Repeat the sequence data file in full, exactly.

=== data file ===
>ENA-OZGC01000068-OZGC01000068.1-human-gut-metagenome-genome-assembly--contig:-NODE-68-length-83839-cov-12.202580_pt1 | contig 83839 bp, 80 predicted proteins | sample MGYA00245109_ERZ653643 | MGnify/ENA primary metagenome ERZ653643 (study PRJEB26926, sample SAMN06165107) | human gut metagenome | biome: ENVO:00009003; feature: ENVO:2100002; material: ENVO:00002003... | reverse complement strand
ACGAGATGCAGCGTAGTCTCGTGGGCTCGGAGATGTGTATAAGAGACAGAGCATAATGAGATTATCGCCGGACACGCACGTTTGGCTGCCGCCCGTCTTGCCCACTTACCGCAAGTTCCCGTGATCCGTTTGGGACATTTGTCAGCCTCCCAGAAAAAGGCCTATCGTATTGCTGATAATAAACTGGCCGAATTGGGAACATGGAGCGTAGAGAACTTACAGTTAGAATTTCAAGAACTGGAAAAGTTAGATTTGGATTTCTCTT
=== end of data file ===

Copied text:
>ENA-OZGC01000068-OZGC01000068.1-human-gut-metagenome-genome-assembly--contig:-NODE-68-length-83839-cov-12.202580_pt1 | contig 83839 bp, 80 predicted proteins | sample MGYA00245109_ERZ653643 | MGnify/ENA primary metagenome ERZ653643 (study PRJEB26926, sample SAMN06165107) | human gut metagenome | biome: ENVO:00009003; feature: ENVO:2100002; material: ENVO:00002003... | reverse complement strand
ACGAGATGCAGCGTAGTCTCGTGGGCTCGGAGATGTGTATAAGAGACAGAGCATAATGAGATTATCGCCGGACACGCACGTTTGGCTGCCGCCCGTCTTGCCCACTTACCGCAAGTTCCCGTGATCCGTTTGGGACATTTGTCAGCCTCCCAGAAAAAGGCCTATCGTATTGCTGATAATAAACTGGCCGAATTGGGAACATGGAGCGTAGAGAACTTACAGTTAGAATTTCAAGAACTGGAAAAGTTAGATTTGGATTTCTCTT